Harriet Tubman became known as 'Moses' and abolitionist Frederick Douglass said about her: 'Excepting John Brown - of sacred memory - I know of no one who has willingly encountered more perils and hardships to serve our enslaved people than Harriet Tubman.' Traveling by night and in extreme secrecy, Tubman risked her life over and over to help slaves to freedom. Large rewards were offered for the capture and return of many of the people she helped escape, but no one ever knew it was Harriet Tubman who was helping them. When the far-reaching United States Fugitive Slave Law was passed in 1850, she helped guide fugitives farther north into Canada, and helped newly freed slaves find work.
During the Civil War, Harriet Tubman served with the Union Army as a cook, laundress, nurse, scout, and spy behind Confederate lines. In 1862, she moved to Beaufort, South Carolina while it was occupied by the Union Army, where she helped hundreds of Sea Islander slaves transition from bondage to freedom. She also undertook scouting and spying missions, identifying potential targets for the Army, such as cotton stores and ammunition storage areas.
On the morning of June 2, 1863, Harriet Tubman guided three steamboats around Confederate mines in the waters leading to the shore. Once ashore, the Union troops set fire to the plantations, destroying infrastructure and seizing thousands of dollars worth of food and supplies. When the steamboats sounded their whistles, slaves throughout the area understood that it was being liberated. Tubman watched as slaves stampeded toward the boats. "I never saw such a sight," she said later, describing a scene of chaos. Although their owners, armed with handguns and whips, tried to stop the mass escape, their efforts were nearly useless in the tumult. As Confederate troops raced to the scene, steamboats packed full of slaves took off toward Beaufort. More than seven hundred slaves were rescued in the Combahee River Raid. Newspapers heralded Tubman's "patriotism, sagacity, energy, [and] ability",and she was praised for her recruiting efforts: most of the newly liberated men went on to join the Union army.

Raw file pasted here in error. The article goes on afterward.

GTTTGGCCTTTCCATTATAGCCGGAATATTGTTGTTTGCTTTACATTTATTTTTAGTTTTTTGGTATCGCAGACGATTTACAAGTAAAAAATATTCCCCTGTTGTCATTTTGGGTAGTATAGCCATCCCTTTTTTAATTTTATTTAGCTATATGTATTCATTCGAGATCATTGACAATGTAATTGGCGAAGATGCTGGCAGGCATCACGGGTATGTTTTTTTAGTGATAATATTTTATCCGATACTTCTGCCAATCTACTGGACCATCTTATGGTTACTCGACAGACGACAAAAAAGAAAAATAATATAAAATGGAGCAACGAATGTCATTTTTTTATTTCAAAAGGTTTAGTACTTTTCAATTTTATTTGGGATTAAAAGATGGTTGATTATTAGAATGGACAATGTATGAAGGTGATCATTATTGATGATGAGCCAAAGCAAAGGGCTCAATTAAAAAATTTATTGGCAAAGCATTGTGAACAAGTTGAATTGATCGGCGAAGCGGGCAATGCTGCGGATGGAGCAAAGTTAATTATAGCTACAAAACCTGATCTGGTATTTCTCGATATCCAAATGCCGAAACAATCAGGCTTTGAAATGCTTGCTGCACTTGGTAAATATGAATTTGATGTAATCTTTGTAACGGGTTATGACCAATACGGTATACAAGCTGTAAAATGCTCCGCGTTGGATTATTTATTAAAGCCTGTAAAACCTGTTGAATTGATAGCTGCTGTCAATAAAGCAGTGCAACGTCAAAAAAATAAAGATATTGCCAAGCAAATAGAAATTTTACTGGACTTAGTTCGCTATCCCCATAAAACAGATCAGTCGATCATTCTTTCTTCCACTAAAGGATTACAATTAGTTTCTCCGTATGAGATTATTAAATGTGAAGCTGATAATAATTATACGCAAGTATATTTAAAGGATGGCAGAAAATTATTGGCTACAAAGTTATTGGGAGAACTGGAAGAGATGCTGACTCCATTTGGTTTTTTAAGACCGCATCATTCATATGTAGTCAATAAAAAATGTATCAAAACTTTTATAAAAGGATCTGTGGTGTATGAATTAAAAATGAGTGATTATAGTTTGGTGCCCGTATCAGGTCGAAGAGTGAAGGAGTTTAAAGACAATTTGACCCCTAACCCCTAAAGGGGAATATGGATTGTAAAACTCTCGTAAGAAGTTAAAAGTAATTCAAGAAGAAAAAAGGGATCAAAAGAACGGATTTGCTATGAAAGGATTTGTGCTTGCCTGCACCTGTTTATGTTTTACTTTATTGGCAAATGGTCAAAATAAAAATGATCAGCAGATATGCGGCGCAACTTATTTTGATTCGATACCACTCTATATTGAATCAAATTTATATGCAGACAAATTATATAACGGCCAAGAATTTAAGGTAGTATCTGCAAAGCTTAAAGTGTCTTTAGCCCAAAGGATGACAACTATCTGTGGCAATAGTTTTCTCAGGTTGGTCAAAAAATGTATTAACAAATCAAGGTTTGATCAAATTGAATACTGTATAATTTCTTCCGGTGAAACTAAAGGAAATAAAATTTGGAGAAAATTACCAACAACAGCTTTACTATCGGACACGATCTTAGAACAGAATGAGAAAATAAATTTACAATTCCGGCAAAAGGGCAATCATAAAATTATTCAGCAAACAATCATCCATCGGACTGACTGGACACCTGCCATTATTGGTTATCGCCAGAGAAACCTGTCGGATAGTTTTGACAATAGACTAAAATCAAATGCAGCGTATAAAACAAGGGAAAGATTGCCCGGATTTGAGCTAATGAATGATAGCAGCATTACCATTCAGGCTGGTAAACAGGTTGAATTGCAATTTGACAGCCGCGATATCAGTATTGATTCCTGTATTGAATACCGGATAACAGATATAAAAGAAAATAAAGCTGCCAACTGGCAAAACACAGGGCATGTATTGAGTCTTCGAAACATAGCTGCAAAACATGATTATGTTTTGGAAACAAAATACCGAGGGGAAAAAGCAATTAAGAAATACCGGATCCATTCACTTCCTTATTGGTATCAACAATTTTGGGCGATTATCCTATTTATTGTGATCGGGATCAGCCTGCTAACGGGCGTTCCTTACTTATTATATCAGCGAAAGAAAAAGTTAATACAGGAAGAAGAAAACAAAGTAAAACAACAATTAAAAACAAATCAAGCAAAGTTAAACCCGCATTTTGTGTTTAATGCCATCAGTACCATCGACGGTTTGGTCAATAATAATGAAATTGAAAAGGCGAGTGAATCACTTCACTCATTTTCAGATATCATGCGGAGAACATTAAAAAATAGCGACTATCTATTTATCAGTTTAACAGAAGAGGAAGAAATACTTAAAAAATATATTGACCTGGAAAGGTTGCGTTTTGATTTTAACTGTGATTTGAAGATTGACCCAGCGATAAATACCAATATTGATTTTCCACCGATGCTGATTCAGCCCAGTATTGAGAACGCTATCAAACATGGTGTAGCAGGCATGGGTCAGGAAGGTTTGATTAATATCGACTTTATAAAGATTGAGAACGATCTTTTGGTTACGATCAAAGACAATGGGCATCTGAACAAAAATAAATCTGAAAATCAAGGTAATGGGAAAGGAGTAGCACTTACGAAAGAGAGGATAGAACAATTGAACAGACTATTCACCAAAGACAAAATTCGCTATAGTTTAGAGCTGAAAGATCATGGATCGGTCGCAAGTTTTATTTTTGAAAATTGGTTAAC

Tubman spent her remaining years in Auburn New York on a small plot of land she owned. She worked various jobs to support her elderly parents, and took in boarders to help pay the bills. One of the people Tubman took in was a Civil War veteran named Nelson Davis. He began working in Auburn as a bricklayer, and they soon fell in love. Though he was twenty-two years younger than she was, on March 18, 1869, they were married at the Central Presbyterian Churchand spent the next twenty years together, adopting a baby girl named Gertie in 1974.
Tubman worked in her later years to promote the cause of women's suffrage. A white woman once asked Tubman whether she believed women ought to have the vote, and received the reply: "I suffered enough to believe it." Tubman began attending meetings of suffragist organizations, and was soon working alongside women such as Susan B. Anthony and Emily Howland.
After her death in 1913, Harriet Tubman was buried in Fort Hill Cemetery in Auburn, with military honors. She has since received many honors, including the naming of the Liberty Ship Harriet Tubman, christened in 1944 by Eleanor Roosevelt. On June 14, 1914 a large bronze plaque was placed at the Cayuga County Courthouse, and a civic holiday declared in her honor. Freedom Park, a tribute to the memory of Harriet Tubman, opened in the summer of 1994 at 17 North Street in Auburn. In 1995, Harriet Tubman was honored by the federal government with a commemorative postage stamp bearing her name and likeness.